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This section contains 1,041 words(approx. 4 pages at 300 words per page) |

It is generally believed that algebra originated from the early arithmetic used in Babylonia around 1800-1600 b.c. Clay tablets bearing mathematical and algebraic tables show that the Babylonians had a rudimentary understanding of algebra and were able to solve simple equations. While the ancient Egyptians and Greeks also dabbled in mathematics and basic arithmetic, they were not as advanced in their knowledge. By 150 b.c., the use of algebra and mathematics, particularly among the Romans, became an important basis of astronomical study. One of the leaders in this area was the Greek mathematician Diophantus. Although very little is known about his life and even the exact period in which he lived (ca. 210-290 a.d.) is uncertain, his work with algebraic equations, symbolism and indeterminate solutions was of great importance to future generations. In fact, equations having integer solutions are still commonly referred to as Diophantine equations in...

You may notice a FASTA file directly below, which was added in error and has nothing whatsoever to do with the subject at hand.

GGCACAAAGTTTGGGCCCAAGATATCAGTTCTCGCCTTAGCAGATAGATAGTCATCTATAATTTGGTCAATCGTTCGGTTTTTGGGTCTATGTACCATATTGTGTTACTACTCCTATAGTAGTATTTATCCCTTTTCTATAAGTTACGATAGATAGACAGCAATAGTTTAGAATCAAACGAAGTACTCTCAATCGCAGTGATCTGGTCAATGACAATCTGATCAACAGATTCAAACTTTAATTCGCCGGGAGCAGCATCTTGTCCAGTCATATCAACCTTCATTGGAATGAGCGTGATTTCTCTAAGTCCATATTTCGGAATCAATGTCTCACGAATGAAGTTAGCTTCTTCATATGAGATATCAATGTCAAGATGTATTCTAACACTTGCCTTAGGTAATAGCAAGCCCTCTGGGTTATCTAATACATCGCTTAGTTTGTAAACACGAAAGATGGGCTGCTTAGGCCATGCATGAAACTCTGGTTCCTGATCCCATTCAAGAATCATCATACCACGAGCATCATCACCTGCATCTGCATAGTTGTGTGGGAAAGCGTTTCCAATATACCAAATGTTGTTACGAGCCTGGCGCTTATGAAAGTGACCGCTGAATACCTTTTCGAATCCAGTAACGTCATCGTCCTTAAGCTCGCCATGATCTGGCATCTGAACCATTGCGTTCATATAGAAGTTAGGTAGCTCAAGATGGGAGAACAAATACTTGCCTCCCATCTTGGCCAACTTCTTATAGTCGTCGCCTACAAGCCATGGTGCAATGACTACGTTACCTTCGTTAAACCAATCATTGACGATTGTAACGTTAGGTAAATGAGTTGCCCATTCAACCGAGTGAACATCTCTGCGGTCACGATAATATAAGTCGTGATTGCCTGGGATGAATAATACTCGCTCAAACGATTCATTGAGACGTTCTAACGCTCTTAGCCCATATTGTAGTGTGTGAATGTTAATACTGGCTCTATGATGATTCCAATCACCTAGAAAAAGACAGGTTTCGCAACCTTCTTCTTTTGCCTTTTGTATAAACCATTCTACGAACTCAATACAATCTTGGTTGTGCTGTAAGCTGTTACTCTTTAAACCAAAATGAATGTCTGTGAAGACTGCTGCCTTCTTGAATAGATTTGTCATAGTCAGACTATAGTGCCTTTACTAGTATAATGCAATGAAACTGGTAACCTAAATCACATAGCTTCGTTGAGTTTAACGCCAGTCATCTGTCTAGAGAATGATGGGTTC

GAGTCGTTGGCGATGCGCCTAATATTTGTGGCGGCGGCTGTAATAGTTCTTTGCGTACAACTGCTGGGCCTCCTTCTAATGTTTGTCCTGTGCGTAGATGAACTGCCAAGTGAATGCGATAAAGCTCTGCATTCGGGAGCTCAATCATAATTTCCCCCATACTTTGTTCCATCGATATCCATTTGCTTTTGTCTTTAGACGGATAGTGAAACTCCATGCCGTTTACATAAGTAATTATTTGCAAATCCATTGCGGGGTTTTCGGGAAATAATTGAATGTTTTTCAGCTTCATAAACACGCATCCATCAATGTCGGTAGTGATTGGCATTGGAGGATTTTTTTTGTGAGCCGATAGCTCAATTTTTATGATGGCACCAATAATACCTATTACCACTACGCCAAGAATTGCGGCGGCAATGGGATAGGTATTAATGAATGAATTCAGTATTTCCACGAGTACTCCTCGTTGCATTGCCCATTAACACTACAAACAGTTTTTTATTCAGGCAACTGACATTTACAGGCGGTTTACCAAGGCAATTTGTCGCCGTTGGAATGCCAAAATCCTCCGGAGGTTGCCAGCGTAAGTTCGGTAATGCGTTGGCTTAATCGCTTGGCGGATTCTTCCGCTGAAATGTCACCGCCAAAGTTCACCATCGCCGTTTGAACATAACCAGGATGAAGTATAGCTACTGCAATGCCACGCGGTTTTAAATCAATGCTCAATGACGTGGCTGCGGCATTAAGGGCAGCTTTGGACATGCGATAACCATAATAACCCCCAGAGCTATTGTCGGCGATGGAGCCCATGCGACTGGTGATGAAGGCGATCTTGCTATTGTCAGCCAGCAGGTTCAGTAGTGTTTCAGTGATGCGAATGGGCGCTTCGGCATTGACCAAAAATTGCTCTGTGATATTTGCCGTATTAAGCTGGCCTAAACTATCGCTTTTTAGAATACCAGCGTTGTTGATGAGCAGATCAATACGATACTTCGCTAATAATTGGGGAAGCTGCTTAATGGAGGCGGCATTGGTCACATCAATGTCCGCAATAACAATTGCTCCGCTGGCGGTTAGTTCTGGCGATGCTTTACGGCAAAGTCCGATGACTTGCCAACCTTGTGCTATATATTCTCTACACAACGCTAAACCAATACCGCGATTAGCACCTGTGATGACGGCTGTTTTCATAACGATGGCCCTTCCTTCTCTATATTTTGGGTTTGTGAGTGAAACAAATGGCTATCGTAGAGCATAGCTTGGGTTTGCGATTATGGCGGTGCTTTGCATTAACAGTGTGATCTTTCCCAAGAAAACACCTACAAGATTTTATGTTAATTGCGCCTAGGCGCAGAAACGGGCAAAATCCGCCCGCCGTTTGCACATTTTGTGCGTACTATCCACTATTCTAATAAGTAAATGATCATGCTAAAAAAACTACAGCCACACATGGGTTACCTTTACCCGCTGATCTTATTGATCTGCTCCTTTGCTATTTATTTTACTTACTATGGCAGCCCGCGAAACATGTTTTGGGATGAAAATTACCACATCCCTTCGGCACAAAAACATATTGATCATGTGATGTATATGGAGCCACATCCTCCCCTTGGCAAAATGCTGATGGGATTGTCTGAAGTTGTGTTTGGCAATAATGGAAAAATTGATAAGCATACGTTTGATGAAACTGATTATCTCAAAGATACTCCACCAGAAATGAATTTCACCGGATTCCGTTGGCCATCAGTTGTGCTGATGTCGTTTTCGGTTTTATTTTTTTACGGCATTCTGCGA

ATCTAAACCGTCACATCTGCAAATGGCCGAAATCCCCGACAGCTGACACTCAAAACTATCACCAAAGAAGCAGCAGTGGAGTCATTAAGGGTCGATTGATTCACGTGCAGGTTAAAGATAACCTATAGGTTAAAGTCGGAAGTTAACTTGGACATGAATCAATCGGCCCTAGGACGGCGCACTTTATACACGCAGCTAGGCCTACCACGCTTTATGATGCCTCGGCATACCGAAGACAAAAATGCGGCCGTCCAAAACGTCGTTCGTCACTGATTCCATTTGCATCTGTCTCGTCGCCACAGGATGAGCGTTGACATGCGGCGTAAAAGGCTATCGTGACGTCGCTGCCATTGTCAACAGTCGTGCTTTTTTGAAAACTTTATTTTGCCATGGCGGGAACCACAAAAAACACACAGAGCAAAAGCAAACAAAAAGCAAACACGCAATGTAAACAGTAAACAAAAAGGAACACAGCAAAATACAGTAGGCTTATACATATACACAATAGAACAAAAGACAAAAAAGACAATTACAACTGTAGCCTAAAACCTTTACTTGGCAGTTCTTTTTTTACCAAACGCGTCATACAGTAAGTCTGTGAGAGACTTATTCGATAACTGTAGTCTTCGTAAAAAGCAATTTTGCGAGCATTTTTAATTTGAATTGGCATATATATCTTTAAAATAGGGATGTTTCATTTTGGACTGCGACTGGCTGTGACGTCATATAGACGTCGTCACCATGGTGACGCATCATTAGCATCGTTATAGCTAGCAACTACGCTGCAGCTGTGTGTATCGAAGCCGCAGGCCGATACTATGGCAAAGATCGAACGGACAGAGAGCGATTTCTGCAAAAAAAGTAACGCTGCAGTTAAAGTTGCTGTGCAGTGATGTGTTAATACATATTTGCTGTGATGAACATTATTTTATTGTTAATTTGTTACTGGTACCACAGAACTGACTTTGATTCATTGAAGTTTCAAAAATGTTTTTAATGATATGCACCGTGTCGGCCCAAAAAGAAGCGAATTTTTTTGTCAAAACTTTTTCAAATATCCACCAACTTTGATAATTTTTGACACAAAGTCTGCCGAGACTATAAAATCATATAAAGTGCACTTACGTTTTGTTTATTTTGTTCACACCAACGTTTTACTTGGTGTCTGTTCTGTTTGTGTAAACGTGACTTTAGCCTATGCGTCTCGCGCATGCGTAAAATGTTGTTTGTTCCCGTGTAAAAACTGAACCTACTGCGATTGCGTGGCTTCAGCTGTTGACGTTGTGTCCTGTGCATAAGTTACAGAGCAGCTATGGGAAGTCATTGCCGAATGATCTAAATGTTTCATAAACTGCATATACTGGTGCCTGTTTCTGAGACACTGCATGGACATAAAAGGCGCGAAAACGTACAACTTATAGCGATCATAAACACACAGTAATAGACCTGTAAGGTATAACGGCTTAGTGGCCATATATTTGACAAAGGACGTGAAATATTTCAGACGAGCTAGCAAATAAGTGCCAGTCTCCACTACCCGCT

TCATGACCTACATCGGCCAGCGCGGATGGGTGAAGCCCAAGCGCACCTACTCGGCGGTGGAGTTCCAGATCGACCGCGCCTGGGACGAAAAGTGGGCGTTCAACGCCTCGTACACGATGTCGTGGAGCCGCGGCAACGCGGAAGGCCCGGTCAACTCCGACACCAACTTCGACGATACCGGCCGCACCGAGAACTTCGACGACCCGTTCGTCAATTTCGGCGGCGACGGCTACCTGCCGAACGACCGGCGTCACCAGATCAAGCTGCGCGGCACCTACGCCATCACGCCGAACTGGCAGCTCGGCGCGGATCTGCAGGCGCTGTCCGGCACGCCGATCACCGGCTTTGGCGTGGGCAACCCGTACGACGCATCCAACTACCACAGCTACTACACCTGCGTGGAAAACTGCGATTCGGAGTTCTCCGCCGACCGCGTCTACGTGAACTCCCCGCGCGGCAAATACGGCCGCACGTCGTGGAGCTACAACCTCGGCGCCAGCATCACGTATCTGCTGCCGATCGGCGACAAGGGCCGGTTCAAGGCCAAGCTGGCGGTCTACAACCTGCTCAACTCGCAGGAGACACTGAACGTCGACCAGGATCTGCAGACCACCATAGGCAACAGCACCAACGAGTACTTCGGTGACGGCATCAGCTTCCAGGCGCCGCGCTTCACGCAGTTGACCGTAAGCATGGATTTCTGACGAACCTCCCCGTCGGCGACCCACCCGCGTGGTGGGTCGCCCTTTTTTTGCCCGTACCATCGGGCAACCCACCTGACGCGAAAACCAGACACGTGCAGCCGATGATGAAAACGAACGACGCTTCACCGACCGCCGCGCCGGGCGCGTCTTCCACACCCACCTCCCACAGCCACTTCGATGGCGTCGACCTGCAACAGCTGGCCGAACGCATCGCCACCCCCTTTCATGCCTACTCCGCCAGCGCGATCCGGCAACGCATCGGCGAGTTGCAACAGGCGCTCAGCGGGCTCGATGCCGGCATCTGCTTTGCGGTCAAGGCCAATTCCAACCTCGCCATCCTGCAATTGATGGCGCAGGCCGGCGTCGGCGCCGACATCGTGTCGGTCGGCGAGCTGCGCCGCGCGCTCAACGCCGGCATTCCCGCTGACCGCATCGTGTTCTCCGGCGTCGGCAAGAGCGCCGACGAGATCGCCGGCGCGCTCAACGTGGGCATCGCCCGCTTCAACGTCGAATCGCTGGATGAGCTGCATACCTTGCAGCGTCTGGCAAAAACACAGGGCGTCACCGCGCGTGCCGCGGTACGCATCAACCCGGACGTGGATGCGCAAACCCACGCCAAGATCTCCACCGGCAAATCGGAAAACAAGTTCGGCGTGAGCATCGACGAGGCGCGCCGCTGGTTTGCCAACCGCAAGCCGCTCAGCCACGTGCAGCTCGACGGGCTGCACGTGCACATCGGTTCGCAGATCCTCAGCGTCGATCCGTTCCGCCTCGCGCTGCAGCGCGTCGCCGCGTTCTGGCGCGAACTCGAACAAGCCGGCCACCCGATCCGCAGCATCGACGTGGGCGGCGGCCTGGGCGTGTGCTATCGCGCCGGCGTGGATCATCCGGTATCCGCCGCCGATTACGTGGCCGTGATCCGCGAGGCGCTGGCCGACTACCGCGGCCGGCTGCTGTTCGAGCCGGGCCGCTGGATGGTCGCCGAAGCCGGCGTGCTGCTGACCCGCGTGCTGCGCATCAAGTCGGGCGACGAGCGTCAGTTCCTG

This section contains 1,041 words(approx. 4 pages at 300 words per page) |